Nearly everyone you talk to in the aerospace and defense industry is sheltering in place (read working from home) at a much reduced operational tempo.
By Dave Patterson
NOTE: The views expressed here are those of the author and do not necessarily represent or reflect the views of SMA, Inc.
The Pentagon is at just about the same place with work being done at home by the vast majority of DoD employees. The senior leadership is in place, but much of the essential staff is on half-days, and those considered non-essential are not engaged at all. Meanwhile, the recently passed $2 trillion relief legislation, targeting small companies, is slow in getting dollars to those companies—a non-trivial task to be sure. So, what can the Defense Department do to help get dollars to small businesses?
First and foremost, the defense acquisition community writ large can accelerate the source selection programs that are started and get contracts finalized. I know what you’re thinking, when has a source selection schedule been anything but extended (now, don’t be snippy). Source selection program officials believe they are bound to complete a competition schedule as originally established. If the schedule is 45 days between draft request for proposal (RFP) and final RFP, there is a notion that all 45 days must be used. They do not. So, the interval between milestones that the schedule establishes, and the government source selection team controls can be shortened, if it means a competition decision sooner with a contract-award and initiation of a funding stream. Where a problem would result is if source selection officials attempted to reduce the time allotted for writing the proposal.
The government could certainly accelerate the time between award announcement and contract signing. It can be done. The F‑35 source selection award was announced in the morning just before noon, and the contract was signed that afternoon before the close of business. When contracts are pending, prioritizing those with the largest number of small businesses would be very helpful.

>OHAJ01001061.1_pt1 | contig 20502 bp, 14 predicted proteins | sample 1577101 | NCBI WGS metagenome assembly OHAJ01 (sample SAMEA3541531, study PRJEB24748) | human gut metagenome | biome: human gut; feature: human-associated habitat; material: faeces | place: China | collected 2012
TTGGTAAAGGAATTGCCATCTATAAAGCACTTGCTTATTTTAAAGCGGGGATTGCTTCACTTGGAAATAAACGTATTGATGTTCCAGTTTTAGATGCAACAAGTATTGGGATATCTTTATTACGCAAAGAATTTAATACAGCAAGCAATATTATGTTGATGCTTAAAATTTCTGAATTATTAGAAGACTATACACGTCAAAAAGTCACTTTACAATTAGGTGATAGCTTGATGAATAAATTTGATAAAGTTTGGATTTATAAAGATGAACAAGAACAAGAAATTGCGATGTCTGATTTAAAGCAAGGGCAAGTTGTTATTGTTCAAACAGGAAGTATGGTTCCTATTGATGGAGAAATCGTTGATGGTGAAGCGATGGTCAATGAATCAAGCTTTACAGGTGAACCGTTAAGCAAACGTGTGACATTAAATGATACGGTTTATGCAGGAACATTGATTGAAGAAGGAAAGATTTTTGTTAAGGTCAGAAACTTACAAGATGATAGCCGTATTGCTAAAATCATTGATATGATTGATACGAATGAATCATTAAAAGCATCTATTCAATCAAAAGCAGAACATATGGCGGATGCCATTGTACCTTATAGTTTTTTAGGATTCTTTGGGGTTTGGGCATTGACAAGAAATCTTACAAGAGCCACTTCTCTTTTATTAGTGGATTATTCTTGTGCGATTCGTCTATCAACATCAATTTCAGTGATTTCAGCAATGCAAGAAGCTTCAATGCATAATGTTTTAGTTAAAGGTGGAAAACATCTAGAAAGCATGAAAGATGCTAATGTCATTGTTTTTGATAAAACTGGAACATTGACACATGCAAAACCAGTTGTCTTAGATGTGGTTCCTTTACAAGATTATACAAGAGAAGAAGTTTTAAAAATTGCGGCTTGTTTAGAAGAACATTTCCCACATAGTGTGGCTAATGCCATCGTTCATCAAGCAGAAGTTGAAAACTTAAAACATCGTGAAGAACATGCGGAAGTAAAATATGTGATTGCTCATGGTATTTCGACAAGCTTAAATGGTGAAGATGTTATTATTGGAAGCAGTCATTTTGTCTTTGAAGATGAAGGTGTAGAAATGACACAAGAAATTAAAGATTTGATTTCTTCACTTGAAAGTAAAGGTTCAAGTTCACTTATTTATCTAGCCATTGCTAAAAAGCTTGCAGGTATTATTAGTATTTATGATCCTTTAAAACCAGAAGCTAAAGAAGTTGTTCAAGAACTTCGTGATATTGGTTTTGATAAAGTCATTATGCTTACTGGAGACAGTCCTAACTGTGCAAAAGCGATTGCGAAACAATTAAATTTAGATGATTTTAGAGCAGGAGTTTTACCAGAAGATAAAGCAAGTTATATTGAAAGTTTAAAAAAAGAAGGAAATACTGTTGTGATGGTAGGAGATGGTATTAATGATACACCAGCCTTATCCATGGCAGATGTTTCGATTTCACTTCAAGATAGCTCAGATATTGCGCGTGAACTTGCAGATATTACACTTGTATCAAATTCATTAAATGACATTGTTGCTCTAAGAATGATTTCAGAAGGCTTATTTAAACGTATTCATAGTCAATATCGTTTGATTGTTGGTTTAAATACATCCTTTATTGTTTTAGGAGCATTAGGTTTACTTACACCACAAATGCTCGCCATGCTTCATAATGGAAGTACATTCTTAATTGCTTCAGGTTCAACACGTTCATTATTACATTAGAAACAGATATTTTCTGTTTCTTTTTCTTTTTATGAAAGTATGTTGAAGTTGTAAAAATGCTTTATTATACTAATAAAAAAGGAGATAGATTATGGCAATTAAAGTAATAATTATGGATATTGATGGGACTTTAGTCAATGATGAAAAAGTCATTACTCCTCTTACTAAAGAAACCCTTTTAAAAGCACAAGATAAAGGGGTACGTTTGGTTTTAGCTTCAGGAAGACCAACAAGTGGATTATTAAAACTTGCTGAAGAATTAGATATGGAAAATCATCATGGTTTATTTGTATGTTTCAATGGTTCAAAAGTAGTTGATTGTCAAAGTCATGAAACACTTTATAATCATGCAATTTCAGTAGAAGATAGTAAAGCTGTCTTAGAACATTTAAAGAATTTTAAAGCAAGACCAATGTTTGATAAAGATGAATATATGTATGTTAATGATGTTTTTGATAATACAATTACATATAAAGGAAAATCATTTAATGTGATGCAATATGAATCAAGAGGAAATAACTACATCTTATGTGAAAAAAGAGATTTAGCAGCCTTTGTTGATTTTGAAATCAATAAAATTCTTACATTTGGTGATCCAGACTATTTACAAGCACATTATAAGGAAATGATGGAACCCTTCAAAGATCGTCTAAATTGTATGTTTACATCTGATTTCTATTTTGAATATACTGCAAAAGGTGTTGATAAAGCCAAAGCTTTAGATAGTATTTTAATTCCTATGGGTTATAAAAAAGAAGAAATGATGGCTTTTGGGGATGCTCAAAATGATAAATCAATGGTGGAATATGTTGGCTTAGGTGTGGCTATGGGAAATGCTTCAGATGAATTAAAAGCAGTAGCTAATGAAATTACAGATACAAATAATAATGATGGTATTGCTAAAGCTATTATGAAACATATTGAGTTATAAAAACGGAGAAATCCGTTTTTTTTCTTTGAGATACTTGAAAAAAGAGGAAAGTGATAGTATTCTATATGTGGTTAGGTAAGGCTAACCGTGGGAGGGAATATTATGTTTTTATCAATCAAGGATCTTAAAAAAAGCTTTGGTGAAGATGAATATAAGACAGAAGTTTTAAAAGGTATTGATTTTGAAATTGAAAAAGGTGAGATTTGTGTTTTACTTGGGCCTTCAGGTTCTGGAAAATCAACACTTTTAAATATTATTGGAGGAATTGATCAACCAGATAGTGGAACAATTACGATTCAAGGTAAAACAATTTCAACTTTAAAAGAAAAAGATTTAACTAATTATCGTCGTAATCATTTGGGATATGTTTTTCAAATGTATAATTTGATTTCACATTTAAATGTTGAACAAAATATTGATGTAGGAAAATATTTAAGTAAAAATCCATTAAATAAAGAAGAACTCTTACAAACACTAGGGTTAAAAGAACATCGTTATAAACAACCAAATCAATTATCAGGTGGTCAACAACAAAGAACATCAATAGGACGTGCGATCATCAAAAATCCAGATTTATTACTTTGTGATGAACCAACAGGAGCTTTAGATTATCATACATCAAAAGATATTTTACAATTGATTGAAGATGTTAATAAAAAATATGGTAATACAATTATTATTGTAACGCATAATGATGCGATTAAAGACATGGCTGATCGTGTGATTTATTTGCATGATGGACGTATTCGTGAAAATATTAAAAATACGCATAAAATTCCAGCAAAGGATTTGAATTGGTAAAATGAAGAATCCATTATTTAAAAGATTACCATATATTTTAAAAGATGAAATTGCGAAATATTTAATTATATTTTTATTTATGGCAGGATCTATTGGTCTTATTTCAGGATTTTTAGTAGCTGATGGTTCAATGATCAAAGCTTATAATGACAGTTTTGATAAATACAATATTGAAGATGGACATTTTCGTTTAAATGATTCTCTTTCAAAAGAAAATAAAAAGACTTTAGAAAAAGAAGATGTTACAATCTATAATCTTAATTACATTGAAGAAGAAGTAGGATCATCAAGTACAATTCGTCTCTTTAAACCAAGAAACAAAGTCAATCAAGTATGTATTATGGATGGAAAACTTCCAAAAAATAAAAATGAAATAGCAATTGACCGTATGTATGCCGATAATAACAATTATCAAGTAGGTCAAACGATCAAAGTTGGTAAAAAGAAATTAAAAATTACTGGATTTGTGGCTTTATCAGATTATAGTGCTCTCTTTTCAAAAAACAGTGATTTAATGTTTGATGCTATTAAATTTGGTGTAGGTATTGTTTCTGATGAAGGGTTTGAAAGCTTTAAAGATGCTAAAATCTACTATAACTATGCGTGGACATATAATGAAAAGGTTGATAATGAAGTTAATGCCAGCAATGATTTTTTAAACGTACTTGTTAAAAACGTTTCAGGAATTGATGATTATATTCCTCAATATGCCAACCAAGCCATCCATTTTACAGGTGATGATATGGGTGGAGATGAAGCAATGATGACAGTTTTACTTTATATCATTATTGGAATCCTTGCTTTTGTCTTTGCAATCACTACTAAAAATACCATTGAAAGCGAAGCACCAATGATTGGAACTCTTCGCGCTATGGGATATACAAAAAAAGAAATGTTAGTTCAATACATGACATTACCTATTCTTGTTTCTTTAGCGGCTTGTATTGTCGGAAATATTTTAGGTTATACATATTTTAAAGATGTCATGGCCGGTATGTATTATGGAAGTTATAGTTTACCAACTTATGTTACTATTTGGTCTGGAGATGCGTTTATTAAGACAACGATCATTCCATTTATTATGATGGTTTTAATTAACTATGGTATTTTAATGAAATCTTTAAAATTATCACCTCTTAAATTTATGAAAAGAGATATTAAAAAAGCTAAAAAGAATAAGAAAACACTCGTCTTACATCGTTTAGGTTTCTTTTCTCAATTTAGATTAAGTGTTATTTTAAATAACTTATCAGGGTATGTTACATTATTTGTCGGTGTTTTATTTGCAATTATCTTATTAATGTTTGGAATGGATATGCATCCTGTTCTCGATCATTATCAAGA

Some creative initiatives can and should be employed. The biggest issue with moving contracts expeditiously is the need for more experienced contracting officers and contracting officer representatives. One approach that DoD might take is to have the Military Departments identify the contracting tasks per contracting officer (KO), those with warrants, and can sign contracts. Where there are fewer tasks per KO, move KOs to where there is a greater need.
Another approach, but seldom used, if ever, is the activation of the National Defense Executive Reserve (NDER). You’ve probably not heard that program. So, here’s a little background. The NDER is established under the Defense Production Act (DPA), which you’ve no doubt heard a lot about lately. President Truman sponsored the DPA, and Congress passed the bill in 1950. As the United States entered the “nuclear age,” President Truman realized that the vast majority of production and manufacturing executives had returned to the private sector. If there were a national emergency, that created a shortfall in executives with the skills and experience to fill vacant leadership positions, the NDER program would be valuable to train and move personnel from the private to the public sector. Consequently, the NDER was a crucial part of the original DPA and has remained so since.
The most recent policy update laying out guidance for implementing the NDER was signed out by Dr. David Chu, Under Secretary of Defense for Personnel and Readiness in 2007. President Obama, in his Executive Order—National Defense Resources Preparedness—reaffirmed the importance of the NDER. With President Trump’s invoking the DPA recently, the opportunity to activate the NDER is possible.
Whenever national security or defense emergencies take place where the normal flow of government activity is disrupted, it is the small businesses that generally suffer most. They are the end of the food chain and end up waiting to be fed. There are efforts that DoD can make that would be helpful to small businesses (and large ones) in the aerospace and defense sector. DoD leadership in the Office of the Secretary of Defense acquisition community should be exploring those now.
||Dave Patterson is an SMA Executive Advisor, former Executive Director at the National Defense Business Institute at the University of Tennessee, and former Principal Deputy Under Secretary of Defense, Comptroller in the Bush ’43 Administration.